Courtney Marie Andrews is always in flux, and she wouldn’t have it any other way. The Phoenix-born and -raised folk artist has spent the better part of her adult life in some state of movement, never lingering in one place for too long. Though Arizona will always be home – “It’s nice to see people that knew you before you were you,” she says – her roving lifestyle lends well to the music she creates. It’s this constant change that has inspired her latest record, the brilliant and multifaceted Honest Life, a body of work that’s equal parts coming-of-age and full-throated, fleshed-out Americana. We spoke to Andrews by phone as she hustled down the I-5 freeway, on the road from Los Angeles to San Diego as part of her tour supporting Honest Life.
New Times: This record kind of feels like a journey in the way it’s sequenced. How did that change from Phoenix to Duvall [Washington] to Belgium and back manifest itself in your songs?
Courtney Marie Andrews: I think it all manifests and ties around living a sort of transient lifestyle, which I feel like I’ve lived for the past 10 years. I haven’t lived anywhere longer than six months. It’s very much true to my lifestyle, and realizing what that means, and a lot of songs kind of revolve around that.
So why is that? Why have you not stayed somewhere longer than six months?
I am in love with change, that’s why. I love to constantly be put in the position of not knowing what can happen.
You know, I remember when you were on River Jones back in the day and it was you, Steff & The Articles, and a lot of these younger bands that embodied the new Arizona sound. How did Phoenix help shape your sound?
I definitely feel more of a connection to Arizona now than when I lived there, just realizing my roots because of traveling so much, realizing how strange and different it is to grow up in the Southwest. It’s a pretty barren place, and so I always felt like I had to fill it with something, and that’s definitely where my drive to write songs and travel came from.
So where exactly did you grow up in Phoenix?
Like North Phoenix. Around 19th Avenue and Union Hills, that area.
There’s not a lot of – I hesitate to say culture – but there isn’t much to do up there in comparison to mid-city or downtown Phoenix.
No, no, I grew up in suburbia; there’s absolutely nothing to do.
It’s like a Harkins Theatres and a PetSmart and there’s nothing else.
[laughs] That’s exactly it, and everyone would hang out at the Harkins Theatres at night.
What were you kind of listening to when you were growing up then, what music was shaking you to your core?
Well, when I was a younger teenager, and I first asked for an electric guitar from my mom, I was really into punk music. Is that strange?
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No, no, it’s not, it’s what a lot of us get into early on.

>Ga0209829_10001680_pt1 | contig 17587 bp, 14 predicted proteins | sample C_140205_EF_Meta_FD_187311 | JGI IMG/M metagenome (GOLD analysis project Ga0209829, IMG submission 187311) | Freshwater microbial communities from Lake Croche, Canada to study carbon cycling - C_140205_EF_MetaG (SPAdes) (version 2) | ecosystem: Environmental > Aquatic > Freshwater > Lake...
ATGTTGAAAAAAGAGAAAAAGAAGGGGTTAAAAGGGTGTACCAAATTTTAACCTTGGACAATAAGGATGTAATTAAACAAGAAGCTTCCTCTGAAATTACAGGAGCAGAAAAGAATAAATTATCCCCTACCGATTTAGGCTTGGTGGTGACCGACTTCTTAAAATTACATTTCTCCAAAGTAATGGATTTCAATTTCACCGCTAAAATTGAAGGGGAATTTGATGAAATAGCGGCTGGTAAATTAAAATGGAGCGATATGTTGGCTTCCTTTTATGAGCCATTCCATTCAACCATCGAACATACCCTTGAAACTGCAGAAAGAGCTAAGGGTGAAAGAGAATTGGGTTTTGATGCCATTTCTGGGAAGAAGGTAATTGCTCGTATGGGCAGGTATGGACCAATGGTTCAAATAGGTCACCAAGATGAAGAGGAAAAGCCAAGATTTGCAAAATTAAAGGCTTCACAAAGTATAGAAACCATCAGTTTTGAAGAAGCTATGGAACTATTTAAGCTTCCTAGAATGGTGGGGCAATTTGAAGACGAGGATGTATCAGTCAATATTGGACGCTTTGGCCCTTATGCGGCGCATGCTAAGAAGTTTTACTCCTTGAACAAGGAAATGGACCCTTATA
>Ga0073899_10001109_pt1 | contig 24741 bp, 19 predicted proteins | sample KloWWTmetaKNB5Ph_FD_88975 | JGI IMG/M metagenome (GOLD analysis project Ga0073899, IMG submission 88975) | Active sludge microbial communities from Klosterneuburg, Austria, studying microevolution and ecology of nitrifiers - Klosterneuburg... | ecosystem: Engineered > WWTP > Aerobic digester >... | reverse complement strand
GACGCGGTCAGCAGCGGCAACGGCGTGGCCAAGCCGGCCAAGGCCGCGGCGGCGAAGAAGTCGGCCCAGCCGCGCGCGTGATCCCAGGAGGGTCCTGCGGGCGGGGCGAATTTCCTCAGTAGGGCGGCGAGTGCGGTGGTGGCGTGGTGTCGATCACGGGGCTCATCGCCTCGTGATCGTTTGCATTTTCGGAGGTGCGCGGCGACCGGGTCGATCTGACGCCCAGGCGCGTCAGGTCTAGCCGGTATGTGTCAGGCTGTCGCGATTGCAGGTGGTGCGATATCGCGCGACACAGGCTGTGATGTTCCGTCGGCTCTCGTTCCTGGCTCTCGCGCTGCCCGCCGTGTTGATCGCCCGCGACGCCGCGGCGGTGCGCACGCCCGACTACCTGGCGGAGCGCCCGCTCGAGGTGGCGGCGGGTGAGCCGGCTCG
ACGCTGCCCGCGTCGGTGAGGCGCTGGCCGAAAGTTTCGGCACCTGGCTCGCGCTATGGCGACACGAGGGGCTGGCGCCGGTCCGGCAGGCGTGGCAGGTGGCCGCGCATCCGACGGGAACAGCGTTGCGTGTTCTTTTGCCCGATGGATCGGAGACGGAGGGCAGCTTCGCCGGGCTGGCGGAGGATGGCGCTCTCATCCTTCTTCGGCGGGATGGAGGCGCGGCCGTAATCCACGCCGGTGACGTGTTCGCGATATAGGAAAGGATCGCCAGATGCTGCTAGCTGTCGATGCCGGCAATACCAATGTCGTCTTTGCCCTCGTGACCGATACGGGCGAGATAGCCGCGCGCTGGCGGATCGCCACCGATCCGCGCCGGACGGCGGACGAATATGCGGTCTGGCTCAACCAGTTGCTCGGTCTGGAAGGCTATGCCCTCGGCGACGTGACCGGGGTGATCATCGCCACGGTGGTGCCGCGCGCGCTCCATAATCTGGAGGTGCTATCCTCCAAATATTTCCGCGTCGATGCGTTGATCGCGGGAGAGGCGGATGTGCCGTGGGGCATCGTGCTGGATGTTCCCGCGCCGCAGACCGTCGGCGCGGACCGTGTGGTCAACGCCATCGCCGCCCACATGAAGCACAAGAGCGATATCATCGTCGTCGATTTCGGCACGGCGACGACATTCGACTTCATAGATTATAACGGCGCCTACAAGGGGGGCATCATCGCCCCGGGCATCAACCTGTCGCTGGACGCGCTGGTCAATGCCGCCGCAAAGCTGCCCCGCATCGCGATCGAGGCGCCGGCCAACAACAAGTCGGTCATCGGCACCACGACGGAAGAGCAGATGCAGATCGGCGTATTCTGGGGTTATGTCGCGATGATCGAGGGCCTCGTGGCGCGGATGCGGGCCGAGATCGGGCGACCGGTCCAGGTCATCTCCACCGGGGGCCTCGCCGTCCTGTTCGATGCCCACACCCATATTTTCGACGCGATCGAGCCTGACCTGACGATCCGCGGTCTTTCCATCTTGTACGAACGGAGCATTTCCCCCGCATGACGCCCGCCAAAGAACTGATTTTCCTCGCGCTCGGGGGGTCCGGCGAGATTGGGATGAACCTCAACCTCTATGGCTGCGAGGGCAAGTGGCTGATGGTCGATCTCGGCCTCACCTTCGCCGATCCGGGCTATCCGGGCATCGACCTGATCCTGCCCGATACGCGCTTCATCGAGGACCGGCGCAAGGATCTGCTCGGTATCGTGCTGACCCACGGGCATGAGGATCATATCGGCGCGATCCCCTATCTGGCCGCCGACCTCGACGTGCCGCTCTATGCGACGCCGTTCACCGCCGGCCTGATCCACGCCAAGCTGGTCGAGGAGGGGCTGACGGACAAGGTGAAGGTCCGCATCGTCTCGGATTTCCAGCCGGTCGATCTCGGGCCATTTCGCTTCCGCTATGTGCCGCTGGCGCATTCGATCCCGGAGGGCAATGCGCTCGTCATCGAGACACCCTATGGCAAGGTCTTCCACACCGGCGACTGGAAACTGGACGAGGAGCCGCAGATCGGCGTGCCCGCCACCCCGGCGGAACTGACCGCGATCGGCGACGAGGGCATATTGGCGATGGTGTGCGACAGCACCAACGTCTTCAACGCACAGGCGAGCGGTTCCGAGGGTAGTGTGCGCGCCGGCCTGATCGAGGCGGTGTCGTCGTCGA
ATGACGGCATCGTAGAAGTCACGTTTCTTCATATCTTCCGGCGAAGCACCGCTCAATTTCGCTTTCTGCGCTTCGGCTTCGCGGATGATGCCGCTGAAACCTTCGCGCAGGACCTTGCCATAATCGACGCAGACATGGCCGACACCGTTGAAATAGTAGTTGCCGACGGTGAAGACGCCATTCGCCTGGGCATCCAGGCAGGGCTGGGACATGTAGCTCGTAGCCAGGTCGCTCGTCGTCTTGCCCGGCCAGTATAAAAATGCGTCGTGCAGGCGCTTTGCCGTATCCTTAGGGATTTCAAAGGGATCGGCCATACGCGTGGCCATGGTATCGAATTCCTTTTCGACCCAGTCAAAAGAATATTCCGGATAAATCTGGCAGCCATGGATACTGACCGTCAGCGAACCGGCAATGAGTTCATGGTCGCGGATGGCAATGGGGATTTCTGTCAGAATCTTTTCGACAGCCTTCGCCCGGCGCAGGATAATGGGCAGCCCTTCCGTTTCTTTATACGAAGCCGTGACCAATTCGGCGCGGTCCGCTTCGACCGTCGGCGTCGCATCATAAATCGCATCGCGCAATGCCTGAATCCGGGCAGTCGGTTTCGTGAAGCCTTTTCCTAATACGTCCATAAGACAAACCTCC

The reason I started to get into songwriting was because I was in this feminist punk band when I was a kid and I told all the girls in the band that we all had to write songs as a band, and my plan was to all do writing, but when we’d all get together, I was the only one that would come up with songs. I kept going because it felt good, and I was playing at coffee shops around Phoenix when someone told me that I was playing folk music. It was strange because I had never heard that term, like “What is that?” So I looked it up and that was it – I loved Meiko and stuff like that.
A lot of folk musicians can often romanticize the nature of simplistic small-town life without ever really immersing themselves in it. Was your move to Duvall more of a reaction to that which was happening around you, or was it to study the American way that you sing about?
To be honest, I did not choose to move to Duvall, it just sort of happened. It wasn’t out of romanticizing living in a small town, but at that time it was just where financially it was the only place I could afford to live. But it ended up working out, because I had been touring for so long and seeing different cities every day that [Duvall] was exactly what I needed, just to be far away from everything.
From the time you spent there, what character or story from Duvall stood out to you the most?
I was bartending in town so I met a lot of amazing characters and people. I don’t know when [my label] is planning on releasing the music video, but one of my regulars, her name was Dancing Debbie, she’s a beautiful woman who dances to music all the time, and my music video is just her dancing to my music. I feel like sometimes I relate more to those people than musicians in some ways, because they’re just real with you.
I read that you spent a year and a half shopping this record around, and as someone who writes a way of life or their own way of life, it has to be pretty difficult to wait to release something that’s wholly your own.
You know, that was my first time going for that kind of thing, shopping a record around avidly, and it is really frustrating. That’s why I realized it’s better to go to people who are 100 percent on board and stoked about the record, because it’s just not worth my time to convince anybody that it’s good. It brought me down; all it did was make me sad. At the end of it, I just go with the people that are stoked, and I just feel right about that.